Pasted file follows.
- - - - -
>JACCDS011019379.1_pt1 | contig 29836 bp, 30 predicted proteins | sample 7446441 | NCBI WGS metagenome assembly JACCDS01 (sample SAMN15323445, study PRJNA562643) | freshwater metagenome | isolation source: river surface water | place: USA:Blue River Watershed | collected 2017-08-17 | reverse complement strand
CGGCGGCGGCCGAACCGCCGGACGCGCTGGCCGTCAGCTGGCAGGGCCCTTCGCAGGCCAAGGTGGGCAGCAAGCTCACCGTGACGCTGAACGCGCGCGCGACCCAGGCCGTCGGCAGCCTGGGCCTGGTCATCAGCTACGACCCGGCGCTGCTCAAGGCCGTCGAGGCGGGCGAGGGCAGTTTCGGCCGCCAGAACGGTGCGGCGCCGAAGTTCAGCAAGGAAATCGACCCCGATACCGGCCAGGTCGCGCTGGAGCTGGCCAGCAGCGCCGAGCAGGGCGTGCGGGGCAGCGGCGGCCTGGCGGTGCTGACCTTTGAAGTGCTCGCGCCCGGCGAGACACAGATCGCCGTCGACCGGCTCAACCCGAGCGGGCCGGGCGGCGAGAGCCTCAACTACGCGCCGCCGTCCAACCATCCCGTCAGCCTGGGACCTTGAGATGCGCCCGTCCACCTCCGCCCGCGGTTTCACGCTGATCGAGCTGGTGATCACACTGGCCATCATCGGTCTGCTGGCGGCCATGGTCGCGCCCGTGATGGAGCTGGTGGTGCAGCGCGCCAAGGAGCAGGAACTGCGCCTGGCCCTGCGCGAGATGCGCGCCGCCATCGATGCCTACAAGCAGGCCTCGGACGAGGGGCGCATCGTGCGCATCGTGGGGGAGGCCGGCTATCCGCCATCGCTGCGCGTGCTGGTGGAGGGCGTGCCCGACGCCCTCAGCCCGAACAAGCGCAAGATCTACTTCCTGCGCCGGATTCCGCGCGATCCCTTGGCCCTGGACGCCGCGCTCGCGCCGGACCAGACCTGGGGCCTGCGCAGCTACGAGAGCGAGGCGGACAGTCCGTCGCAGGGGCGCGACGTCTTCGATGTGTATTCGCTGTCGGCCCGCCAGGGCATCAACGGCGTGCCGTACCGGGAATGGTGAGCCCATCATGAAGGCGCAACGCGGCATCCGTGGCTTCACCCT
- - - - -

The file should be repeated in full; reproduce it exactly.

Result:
>JACCDS011019379.1_pt1 | contig 29836 bp, 30 predicted proteins | sample 7446441 | NCBI WGS metagenome assembly JACCDS01 (sample SAMN15323445, study PRJNA562643) | freshwater metagenome | isolation source: river surface water | place: USA:Blue River Watershed | collected 2017-08-17 | reverse complement strand
CGGCGGCGGCCGAACCGCCGGACGCGCTGGCCGTCAGCTGGCAGGGCCCTTCGCAGGCCAAGGTGGGCAGCAAGCTCACCGTGACGCTGAACGCGCGCGCGACCCAGGCCGTCGGCAGCCTGGGCCTGGTCATCAGCTACGACCCGGCGCTGCTCAAGGCCGTCGAGGCGGGCGAGGGCAGTTTCGGCCGCCAGAACGGTGCGGCGCCGAAGTTCAGCAAGGAAATCGACCCCGATACCGGCCAGGTCGCGCTGGAGCTGGCCAGCAGCGCCGAGCAGGGCGTGCGGGGCAGCGGCGGCCTGGCGGTGCTGACCTTTGAAGTGCTCGCGCCCGGCGAGACACAGATCGCCGTCGACCGGCTCAACCCGAGCGGGCCGGGCGGCGAGAGCCTCAACTACGCGCCGCCGTCCAACCATCCCGTCAGCCTGGGACCTTGAGATGCGCCCGTCCACCTCCGCCCGCGGTTTCACGCTGATCGAGCTGGTGATCACACTGGCCATCATCGGTCTGCTGGCGGCCATGGTCGCGCCCGTGATGGAGCTGGTGGTGCAGCGCGCCAAGGAGCAGGAACTGCGCCTGGCCCTGCGCGAGATGCGCGCCGCCATCGATGCCTACAAGCAGGCCTCGGACGAGGGGCGCATCGTGCGCATCGTGGGGGAGGCCGGCTATCCGCCATCGCTGCGCGTGCTGGTGGAGGGCGTGCCCGACGCCCTCAGCCCGAACAAGCGCAAGATCTACTTCCTGCGCCGGATTCCGCGCGATCCCTTGGCCCTGGACGCCGCGCTCGCGCCGGACCAGACCTGGGGCCTGCGCAGCTACGAGAGCGAGGCGGACAGTCCGTCGCAGGGGCGCGACGTCTTCGATGTGTATTCGCTGTCGGCCCGCCAGGGCATCAACGGCGTGCCGTACCGGGAATGGTGAGCCCATCATGAAGGCGCAACGCGGCATCCGTGGCTTCACCCT